For what is believed to be the first time ever in England, an audience of university undergraduates has decisively rejected the notion that “global warming” is or could become a global crisis. The only previous defeat for climate extremism among an undergraduate audience was at St. Andrew’s University, Scotland, in the spring of 2009, when the climate extremists were defeated by three votes.
Last week, members of the historic Oxford Union Society, the world’s premier debating society, carried the motion “That this House would put economic growth before combating climate change” by 135 votes to 110. The debate was sponsored by the Science and Public Policy Institute, Washington DC.
Serious observers are interpreting this shock result as a sign that students are now impatiently rejecting the relentless extremist propaganda taught under the guise of compulsory environmental-studies classes in British schools, confirming opinion-poll findings that the voters are no longer frightened by “global warming” scare stories, if they ever were.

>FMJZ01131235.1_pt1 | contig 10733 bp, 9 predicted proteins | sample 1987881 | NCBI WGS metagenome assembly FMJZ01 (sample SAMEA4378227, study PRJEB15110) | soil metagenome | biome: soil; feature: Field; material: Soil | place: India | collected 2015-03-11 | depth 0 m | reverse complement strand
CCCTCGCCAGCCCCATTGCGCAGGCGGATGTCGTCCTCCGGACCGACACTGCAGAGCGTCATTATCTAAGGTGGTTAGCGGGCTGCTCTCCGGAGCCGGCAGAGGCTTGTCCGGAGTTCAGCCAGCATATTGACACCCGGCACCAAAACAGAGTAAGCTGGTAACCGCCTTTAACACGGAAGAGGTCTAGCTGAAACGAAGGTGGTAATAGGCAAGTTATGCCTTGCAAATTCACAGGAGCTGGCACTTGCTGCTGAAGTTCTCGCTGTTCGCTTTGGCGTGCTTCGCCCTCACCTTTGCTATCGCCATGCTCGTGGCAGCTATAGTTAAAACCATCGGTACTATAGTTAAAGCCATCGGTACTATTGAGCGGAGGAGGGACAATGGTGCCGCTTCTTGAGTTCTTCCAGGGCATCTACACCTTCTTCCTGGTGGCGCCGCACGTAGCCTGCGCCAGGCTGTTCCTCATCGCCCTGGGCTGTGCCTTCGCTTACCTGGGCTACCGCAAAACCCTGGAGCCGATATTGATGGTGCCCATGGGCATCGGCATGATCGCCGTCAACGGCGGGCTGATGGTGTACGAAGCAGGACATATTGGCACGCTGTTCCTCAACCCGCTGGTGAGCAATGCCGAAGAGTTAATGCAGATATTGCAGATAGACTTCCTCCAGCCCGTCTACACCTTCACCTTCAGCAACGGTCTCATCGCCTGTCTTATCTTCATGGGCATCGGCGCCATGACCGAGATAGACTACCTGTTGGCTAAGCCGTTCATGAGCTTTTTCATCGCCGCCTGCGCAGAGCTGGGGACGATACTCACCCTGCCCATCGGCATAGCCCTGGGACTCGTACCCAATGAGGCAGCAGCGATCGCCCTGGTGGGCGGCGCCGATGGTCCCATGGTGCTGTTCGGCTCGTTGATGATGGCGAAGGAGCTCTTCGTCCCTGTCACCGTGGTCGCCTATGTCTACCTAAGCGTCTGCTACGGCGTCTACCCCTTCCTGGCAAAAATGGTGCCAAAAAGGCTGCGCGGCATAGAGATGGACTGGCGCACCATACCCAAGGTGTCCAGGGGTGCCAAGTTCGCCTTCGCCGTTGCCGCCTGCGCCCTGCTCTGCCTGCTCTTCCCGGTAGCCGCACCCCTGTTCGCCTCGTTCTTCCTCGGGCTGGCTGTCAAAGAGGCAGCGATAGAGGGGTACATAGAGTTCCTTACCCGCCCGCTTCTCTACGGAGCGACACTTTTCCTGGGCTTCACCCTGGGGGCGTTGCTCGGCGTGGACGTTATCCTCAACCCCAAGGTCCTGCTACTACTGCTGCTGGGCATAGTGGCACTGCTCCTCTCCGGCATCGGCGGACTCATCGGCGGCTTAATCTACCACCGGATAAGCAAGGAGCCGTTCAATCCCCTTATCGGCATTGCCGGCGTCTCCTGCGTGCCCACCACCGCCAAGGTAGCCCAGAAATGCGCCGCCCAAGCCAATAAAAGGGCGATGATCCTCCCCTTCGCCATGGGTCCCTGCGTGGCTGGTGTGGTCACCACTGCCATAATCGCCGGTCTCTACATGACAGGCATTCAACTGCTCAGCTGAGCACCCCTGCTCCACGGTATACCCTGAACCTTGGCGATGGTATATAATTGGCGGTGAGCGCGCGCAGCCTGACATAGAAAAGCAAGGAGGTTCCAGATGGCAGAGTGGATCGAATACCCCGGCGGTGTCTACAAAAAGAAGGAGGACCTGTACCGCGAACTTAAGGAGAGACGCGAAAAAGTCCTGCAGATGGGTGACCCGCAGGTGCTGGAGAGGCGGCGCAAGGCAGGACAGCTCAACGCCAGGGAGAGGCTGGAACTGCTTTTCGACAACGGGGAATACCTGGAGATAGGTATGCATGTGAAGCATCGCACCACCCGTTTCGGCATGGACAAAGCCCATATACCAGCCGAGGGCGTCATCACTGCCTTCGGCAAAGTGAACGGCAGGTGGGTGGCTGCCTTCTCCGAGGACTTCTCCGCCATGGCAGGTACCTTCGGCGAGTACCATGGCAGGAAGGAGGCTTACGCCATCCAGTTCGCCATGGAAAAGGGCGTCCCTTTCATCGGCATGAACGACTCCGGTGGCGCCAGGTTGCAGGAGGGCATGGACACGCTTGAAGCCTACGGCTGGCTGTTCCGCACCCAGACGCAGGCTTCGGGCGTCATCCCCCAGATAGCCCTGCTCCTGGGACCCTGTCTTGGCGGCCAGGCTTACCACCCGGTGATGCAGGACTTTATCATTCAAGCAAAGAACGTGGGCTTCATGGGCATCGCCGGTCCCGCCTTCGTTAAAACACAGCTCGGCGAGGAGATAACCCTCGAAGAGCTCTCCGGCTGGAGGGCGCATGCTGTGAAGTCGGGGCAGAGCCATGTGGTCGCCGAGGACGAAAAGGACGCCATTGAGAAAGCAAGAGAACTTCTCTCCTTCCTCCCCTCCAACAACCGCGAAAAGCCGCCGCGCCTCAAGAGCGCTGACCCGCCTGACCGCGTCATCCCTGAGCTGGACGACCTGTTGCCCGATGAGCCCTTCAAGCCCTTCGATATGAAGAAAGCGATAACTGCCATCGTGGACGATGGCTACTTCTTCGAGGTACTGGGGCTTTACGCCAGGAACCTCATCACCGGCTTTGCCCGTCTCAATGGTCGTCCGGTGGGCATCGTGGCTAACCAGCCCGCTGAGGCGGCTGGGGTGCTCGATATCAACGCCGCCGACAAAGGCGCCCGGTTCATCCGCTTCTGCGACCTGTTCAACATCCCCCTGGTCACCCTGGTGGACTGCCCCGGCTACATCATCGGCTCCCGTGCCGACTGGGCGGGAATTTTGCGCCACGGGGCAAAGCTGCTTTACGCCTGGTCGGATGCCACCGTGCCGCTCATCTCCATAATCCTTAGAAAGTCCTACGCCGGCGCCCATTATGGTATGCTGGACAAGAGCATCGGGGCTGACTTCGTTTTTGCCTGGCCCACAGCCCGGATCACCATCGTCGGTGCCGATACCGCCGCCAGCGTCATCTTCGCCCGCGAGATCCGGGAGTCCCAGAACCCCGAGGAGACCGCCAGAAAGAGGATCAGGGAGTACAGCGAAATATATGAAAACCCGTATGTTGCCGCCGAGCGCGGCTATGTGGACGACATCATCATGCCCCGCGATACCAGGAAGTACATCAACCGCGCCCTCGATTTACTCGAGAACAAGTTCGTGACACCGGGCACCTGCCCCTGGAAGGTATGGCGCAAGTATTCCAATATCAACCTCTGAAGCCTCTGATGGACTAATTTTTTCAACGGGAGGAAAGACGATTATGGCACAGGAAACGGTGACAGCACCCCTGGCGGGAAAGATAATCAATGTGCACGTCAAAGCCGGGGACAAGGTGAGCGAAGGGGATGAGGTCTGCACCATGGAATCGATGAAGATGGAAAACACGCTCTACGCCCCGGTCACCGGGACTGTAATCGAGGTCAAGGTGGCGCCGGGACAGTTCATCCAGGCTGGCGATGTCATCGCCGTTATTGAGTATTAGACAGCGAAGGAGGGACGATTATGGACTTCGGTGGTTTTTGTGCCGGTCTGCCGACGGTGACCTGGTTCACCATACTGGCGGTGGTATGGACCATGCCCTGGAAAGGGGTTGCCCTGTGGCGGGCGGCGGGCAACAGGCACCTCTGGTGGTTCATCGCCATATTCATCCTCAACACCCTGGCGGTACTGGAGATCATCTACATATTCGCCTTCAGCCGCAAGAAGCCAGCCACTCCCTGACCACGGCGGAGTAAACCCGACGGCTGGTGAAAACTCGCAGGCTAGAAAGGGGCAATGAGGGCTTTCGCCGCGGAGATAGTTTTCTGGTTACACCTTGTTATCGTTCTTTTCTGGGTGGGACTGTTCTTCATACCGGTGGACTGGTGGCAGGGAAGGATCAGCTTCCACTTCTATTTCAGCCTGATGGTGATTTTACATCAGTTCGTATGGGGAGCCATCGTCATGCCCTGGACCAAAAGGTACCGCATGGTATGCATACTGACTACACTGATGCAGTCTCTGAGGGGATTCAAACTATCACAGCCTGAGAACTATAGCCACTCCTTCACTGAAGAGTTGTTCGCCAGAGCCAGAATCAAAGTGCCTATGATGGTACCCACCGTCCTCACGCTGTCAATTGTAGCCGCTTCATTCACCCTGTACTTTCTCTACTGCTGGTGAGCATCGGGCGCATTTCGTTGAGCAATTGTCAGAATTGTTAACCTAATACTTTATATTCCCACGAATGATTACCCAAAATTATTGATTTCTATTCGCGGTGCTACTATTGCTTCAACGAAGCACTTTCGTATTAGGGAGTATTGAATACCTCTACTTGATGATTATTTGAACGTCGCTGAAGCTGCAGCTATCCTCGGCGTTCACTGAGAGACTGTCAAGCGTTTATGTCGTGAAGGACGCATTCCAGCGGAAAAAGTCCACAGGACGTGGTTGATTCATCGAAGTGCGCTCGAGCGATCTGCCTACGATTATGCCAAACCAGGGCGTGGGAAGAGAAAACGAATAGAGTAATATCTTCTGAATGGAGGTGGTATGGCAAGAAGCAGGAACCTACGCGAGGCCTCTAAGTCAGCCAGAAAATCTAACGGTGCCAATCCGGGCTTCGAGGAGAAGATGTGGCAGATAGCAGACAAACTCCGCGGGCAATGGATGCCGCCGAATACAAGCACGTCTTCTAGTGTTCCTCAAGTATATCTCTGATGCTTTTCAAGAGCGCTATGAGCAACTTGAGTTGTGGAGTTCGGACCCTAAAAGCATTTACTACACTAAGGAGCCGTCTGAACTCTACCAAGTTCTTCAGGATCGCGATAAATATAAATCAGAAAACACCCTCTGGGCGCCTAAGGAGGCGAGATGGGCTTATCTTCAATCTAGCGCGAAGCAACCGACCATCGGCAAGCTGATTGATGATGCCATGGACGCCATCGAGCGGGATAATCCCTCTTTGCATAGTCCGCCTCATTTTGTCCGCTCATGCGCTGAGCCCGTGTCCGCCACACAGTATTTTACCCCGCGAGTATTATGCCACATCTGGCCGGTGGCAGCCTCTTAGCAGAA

When the Union’s president, Laura Winwood, announced the result in the Victorian-Gothich Gladstone Room, three peers cheered with the undergraduates, and one peer drowned his sorrows in beer.
Lord Lawson of Blaby, Margaret Thatcher’s former finance minister, opened the case for the proposition by saying that the economic proposals put forward by the UN’s climate panel and its supporters did not add up. It would be better to wait and see whether the scientists had gotten it right. It was not sensible to make expensive spending commitments, particularly at a time of great economic hardship, when the effectiveness of the spending was gravely in doubt and when it might do more harm than good.
At one point, Lord Lawson was interrupted by a US student, who demanded to know what was his connection with the Science and Public Policy Institute, and what were the Institute’s sources of funding. Lord Lawson was cheered when he said he neither knew nor cared who funded the Institute.